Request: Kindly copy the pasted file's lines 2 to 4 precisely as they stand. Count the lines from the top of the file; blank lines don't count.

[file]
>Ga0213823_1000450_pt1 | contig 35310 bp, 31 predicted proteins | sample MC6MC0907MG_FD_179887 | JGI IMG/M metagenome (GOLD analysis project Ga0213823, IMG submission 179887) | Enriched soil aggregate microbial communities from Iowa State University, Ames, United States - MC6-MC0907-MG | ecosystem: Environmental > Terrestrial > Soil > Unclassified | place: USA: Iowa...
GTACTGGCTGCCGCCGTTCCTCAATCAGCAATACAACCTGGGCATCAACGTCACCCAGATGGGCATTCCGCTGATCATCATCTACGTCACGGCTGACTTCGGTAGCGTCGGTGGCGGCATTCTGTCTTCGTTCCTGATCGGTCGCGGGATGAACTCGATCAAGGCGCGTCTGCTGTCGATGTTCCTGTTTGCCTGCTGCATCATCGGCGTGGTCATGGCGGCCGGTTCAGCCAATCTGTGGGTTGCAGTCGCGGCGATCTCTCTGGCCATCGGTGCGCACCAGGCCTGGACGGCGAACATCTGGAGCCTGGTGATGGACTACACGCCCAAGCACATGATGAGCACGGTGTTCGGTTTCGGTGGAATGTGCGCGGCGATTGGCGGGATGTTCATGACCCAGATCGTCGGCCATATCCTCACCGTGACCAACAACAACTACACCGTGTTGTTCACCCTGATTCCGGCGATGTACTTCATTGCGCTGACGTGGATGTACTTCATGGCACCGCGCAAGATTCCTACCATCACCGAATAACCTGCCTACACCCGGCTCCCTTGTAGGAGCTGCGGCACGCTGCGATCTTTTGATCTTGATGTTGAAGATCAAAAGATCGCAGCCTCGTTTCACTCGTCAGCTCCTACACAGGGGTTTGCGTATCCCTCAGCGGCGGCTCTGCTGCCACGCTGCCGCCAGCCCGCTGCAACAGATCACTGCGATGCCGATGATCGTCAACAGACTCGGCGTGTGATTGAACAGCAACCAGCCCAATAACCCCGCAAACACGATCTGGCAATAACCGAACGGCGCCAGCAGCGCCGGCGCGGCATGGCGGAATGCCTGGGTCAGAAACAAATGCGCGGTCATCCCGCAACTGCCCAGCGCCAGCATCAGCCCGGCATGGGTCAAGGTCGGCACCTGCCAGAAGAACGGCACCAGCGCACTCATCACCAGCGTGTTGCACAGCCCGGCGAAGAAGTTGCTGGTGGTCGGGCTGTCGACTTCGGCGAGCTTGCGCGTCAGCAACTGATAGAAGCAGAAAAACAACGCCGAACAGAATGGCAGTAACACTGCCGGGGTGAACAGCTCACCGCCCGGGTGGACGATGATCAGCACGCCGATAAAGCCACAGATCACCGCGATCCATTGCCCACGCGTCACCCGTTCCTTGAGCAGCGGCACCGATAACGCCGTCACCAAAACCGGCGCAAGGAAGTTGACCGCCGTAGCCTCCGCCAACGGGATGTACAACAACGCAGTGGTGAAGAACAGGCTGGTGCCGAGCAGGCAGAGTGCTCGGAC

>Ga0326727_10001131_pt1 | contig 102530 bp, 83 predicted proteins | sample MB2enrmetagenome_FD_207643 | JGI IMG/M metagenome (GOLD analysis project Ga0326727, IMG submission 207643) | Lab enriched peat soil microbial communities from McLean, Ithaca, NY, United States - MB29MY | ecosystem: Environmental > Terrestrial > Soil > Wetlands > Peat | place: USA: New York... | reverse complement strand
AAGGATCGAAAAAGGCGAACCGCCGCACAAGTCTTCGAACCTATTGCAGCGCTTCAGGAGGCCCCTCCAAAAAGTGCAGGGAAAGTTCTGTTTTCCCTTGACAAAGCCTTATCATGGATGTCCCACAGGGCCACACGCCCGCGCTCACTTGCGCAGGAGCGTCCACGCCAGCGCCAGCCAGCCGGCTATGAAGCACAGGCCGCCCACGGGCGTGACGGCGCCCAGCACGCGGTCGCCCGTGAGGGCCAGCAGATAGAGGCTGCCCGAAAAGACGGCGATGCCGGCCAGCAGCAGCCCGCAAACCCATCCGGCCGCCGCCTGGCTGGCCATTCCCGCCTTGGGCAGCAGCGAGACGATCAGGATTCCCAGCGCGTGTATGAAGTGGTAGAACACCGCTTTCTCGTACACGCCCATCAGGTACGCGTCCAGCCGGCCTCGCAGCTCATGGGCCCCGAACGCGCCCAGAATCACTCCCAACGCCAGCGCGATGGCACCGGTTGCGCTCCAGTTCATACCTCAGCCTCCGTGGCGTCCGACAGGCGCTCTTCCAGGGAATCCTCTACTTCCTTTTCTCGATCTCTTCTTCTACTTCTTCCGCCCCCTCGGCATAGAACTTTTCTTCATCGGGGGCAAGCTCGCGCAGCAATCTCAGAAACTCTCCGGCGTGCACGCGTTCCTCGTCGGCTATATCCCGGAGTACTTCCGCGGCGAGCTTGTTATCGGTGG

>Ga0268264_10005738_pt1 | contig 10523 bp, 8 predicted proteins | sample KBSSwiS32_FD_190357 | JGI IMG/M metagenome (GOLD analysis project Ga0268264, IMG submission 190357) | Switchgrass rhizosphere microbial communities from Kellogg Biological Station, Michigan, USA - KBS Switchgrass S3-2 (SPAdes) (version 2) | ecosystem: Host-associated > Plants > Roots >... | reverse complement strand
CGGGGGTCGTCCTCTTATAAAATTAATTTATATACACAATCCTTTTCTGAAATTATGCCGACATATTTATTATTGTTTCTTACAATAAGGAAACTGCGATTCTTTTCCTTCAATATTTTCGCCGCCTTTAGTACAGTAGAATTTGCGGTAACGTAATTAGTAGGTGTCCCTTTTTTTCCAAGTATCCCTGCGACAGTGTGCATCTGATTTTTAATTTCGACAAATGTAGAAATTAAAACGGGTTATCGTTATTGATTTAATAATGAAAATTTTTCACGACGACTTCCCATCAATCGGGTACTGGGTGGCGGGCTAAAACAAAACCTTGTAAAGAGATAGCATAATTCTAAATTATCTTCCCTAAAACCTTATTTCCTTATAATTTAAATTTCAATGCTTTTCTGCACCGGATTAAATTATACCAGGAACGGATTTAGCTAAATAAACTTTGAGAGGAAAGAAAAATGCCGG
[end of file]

GTACTGGCTGCCGCCGTTCCTCAATCAGCAATACAACCTGGGCATCAACGTCACCCAGATGGGCATTCCGCTGATCATCATCTACGTCACGGCTGACTTCGGTAGCGTCGGTGGCGGCATTCTGTCTTCGTTCCTGATCGGTCGCGGGATGAACTCGATCAAGGCGCGTCTGCTGTCGATGTTCCTGTTTGCCTGCTGCATCATCGGCGTGGTCATGGCGGCCGGTTCAGCCAATCTGTGGGTTGCAGTCGCGGCGATCTCTCTGGCCATCGGTGCGCACCAGGCCTGGACGGCGAACATCTGGAGCCTGGTGATGGACTACACGCCCAAGCACATGATGAGCACGGTGTTCGGTTTCGGTGGAATGTGCGCGGCGATTGGCGGGATGTTCATGACCCAGATCGTCGGCCATATCCTCACCGTGACCAACAACAACTACACCGTGTTGTTCACCCTGATTCCGGCGATGTACTTCATTGCGCTGACGTGGATGTACTTCATGGCACCGCGCAAGATTCCTACCATCACCGAATAACCTGCCTACACCCGGCTCCCTTGTAGGAGCTGCGGCACGCTGCGATCTTTTGATCTTGATGTTGAAGATCAAAAGATCGCAGCCTCGTTTCACTCGTCAGCTCCTACACAGGGGTTTGCGTATCCCTCAGCGGCGGCTCTGCTGCCACGCTGCCGCCAGCCCGCTGCAACAGATCACTGCGATGCCGATGATCGTCAACAGACTCGGCGTGTGATTGAACAGCAACCAGCCCAATAACCCCGCAAACACGATCTGGCAATAACCGAACGGCGCCAGCAGCGCCGGCGCGGCATGGCGGAATGCCTGGGTCAGAAACAAATGCGCGGTCATCCCGCAACTGCCCAGCGCCAGCATCAGCCCGGCATGGGTCAAGGTCGGCACCTGCCAGAAGAACGGCACCAGCGCACTCATCACCAGCGTGTTGCACAGCCCGGCGAAGAAGTTGCTGGTGGTCGGGCTGTCGACTTCGGCGAGCTTGCGCGTCAGCAACTGATAGAAGCAGAAAAACAACGCCGAACAGAATGGCAGTAACACTGCCGGGGTGAACAGCTCACCGCCCGGGTGGACGATGATCAGCACGCCGATAAAGCCACAGATCACCGCGATCCATTGCCCACGCGTCACCCGTTCCTTGAGCAGCGGCACCGATAACGCCGTCACCAAAACCGGCGCAAGGAAGTTGACCGCCGTAGCCTCCGCCAACGGGATGTACAACAACGCAGTGGTGAAGAACAGGCTGGTGCCGAGCAGGCAGAGTGCTCGGAC

>Ga0326727_10001131_pt1 | contig 102530 bp, 83 predicted proteins | sample MB2enrmetagenome_FD_207643 | JGI IMG/M metagenome (GOLD analysis project Ga0326727, IMG submission 207643) | Lab enriched peat soil microbial communities from McLean, Ithaca, NY, United States - MB29MY | ecosystem: Environmental > Terrestrial > Soil > Wetlands > Peat | place: USA: New York... | reverse complement strand
AAGGATCGAAAAAGGCGAACCGCCGCACAAGTCTTCGAACCTATTGCAGCGCTTCAGGAGGCCCCTCCAAAAAGTGCAGGGAAAGTTCTGTTTTCCCTTGACAAAGCCTTATCATGGATGTCCCACAGGGCCACACGCCCGCGCTCACTTGCGCAGGAGCGTCCACGCCAGCGCCAGCCAGCCGGCTATGAAGCACAGGCCGCCCACGGGCGTGACGGCGCCCAGCACGCGGTCGCCCGTGAGGGCCAGCAGATAGAGGCTGCCCGAAAAGACGGCGATGCCGGCCAGCAGCAGCCCGCAAACCCATCCGGCCGCCGCCTGGCTGGCCATTCCCGCCTTGGGCAGCAGCGAGACGATCAGGATTCCCAGCGCGTGTATGAAGTGGTAGAACACCGCTTTCTCGTACACGCCCATCAGGTACGCGTCCAGCCGGCCTCGCAGCTCATGGGCCCCGAACGCGCCCAGAATCACTCCCAACGCCAGCGCGATGGCACCGGTTGCGCTCCAGTTCATACCTCAGCCTCCGTGGCGTCCGACAGGCGCTCTTCCAGGGAATCCTCTACTTCCTTTTCTCGATCTCTTCTTCTACTTCTTCCGCCCCCTCGGCATAGAACTTTTCTTCATCGGGGGCAAGCTCGCGCAGCAATCTCAGAAACTCTCCGGCGTGCACGCGTTCCTCGTCGGCTATATCCCGGAGTACTTCCGCGGCGAGCTTGTTATCGGTGG